Field investigations performed in the epicentral area within the days following the April 6, 2009 L'Aquila earthquake (Mw 6.3) allowed several researchers to detect evidence of coseismic ground rupturing. This has been found along the Paganica Fault and next to minor synthetic and antithetic structures. Although a lot of geo-structural and geophysical investigations have been recently used to characterize these structures, the role of the different fault segments - i.e. as primary or secondary faults - and their geometrical characteristics are still a matter of debate. In light of this, we have here integrated data derived from fluid geochemistry analyses carried out soon after the main-shock with field structural investigations. In particular, we compared structural data with CO2 and CH4 flux measurements, as well as with radon concentration measurements (for other geogas concentration see VOLTATTORNI N., this issue). Our aim was to better define the structural features and complexities of the activated Paganica Fault. Here, we show that, in the near rupture zone, "geochemical signatures" could be a powerful method to detect earthquake activated fault segments, even if they show subtle or absent geological-geomorphological evidence and are still partially "blind". In detail, a clear degassing zone was identified just along the San Gregorio coseismic fracture zone - i.e., the surface deformation related to the "blind" San Gregorio normal fault.
Indeed, CO2 and CH4 flux maximum anomalies were aligned along the Northern sector of the San Gregorio fault, in the Bazzano industrial area as well as at the border of the studied area (Fossa antitethic fault crossing an anti-apenninic transverse belt).
The Bazzano-San Gregorio fault area also corresponds to the depocenter of the maximum coseismic deformation highlighted by DInSAR analysis (ATZORI et alii, 2009). Here, maximum radon concentration values in soil gases were also found. As a whole, these results corroborates the hypothesis of BONCIO et alii (2010) who suggested that the San Gregorio fault probably represents a synthetic splay of the Paganica Fault, being thus connected with the main seismogenic fault at depth.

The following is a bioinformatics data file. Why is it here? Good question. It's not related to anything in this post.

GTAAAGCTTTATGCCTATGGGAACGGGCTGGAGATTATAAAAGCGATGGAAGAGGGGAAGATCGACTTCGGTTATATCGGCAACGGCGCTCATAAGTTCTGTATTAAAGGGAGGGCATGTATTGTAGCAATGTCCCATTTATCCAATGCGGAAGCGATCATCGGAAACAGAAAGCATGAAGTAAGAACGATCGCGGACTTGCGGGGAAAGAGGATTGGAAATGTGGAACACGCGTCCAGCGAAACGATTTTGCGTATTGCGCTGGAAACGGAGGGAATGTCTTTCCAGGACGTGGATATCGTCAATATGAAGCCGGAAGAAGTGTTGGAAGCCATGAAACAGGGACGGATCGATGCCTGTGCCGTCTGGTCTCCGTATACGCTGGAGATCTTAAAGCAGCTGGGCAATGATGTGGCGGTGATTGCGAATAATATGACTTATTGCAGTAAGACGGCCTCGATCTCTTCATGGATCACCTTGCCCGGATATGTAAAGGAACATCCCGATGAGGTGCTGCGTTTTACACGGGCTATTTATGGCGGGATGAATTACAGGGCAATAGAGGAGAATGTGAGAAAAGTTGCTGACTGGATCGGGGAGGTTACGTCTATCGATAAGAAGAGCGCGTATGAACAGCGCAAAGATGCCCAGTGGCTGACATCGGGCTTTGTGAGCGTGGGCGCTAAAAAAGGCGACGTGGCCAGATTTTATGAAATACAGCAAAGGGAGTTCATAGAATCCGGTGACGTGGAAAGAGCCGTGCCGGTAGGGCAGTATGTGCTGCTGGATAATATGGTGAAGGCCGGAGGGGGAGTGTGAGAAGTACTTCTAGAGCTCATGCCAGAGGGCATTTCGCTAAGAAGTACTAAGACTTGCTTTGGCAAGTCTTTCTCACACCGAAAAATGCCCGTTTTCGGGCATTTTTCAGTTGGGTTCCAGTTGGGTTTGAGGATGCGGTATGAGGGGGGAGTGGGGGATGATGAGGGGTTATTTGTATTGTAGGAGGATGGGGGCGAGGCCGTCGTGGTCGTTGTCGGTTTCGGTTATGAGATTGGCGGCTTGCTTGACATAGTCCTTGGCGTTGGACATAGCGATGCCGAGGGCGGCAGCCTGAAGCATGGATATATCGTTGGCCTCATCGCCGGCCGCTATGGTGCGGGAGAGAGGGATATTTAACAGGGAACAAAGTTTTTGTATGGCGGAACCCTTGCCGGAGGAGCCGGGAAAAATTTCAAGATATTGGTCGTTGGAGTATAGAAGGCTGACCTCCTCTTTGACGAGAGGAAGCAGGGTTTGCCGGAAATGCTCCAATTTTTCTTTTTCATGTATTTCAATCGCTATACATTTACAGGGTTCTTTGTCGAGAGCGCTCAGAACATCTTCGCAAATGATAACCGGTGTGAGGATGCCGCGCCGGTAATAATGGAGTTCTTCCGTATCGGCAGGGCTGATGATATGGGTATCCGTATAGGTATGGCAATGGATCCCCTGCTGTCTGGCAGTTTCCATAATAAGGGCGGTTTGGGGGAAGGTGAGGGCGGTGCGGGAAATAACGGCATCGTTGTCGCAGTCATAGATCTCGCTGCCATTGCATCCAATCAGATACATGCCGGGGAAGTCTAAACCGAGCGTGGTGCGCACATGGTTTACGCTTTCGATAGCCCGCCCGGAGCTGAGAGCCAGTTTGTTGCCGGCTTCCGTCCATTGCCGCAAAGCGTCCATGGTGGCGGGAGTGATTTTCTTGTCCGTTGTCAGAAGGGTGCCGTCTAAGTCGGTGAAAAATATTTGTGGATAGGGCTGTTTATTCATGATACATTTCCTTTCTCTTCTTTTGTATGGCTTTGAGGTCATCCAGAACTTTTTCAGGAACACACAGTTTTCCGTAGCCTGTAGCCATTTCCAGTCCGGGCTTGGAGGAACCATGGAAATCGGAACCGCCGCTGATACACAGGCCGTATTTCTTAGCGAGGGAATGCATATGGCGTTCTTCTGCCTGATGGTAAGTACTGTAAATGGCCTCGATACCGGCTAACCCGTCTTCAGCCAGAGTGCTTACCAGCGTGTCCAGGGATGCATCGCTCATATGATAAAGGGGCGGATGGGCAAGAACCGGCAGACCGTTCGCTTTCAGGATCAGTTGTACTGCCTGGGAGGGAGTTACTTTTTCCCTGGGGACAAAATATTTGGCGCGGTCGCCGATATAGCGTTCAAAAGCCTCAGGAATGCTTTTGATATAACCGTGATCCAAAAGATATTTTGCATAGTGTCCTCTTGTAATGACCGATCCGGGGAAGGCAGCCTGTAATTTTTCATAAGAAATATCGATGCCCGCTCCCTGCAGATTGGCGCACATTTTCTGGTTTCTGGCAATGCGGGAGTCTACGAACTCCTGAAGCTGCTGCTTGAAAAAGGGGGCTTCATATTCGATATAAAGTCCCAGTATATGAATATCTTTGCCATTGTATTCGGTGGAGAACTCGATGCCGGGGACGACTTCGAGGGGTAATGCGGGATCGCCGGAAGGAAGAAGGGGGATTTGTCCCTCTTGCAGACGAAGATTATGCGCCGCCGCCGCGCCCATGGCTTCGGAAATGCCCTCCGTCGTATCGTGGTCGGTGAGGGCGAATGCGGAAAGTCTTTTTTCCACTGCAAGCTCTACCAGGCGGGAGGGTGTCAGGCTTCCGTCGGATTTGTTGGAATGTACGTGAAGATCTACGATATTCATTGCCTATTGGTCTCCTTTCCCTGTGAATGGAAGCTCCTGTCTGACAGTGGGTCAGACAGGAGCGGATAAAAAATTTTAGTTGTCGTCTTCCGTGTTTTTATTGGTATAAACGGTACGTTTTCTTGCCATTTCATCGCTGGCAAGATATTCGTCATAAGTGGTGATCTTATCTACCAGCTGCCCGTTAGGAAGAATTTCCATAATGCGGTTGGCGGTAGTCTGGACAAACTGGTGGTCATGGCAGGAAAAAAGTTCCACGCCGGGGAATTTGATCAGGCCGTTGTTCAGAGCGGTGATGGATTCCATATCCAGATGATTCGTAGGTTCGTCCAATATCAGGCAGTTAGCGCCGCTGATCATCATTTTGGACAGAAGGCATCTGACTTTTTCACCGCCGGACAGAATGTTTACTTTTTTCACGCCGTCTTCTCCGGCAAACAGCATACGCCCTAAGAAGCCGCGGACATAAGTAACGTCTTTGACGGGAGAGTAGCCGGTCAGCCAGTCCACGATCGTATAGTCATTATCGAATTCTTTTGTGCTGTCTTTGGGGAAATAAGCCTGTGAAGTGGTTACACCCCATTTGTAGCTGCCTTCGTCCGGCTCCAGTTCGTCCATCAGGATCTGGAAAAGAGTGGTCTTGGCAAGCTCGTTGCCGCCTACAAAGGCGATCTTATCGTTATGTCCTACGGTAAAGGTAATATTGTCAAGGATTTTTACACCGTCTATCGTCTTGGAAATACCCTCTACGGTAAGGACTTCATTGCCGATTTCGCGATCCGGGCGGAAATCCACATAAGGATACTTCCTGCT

Moreover, another maximum in CO2 flux anomaly has been measured along the Southernmost tip of the earthquake rupture zone, close to the San Gregorio village. Minor or absent soil gas and flux anomalies were instead located along antithetic structures as the Bazzano fault, while some anomalies in CO2 flux or radon concentration in groundwater have been found within transfer zones, such as the step-over zone between the central segment of the Paganica fault and the San Gregorio fault and in the zone which separates the Paganica fault from the i) Middle Aterno Valley-Subequana Valley and ii) Barisciano-S. Pio delle Camere-Navelli fault systems.
Our results corroborate the power of fluid geochemistry in investigating the structural features of active tectonic structures, being particularly helpful in discerning blind faults. More specifically, our data suggest that the youngest fault splays, as in the case of the San Gregorio fault, may represent preferential sites for degassing.
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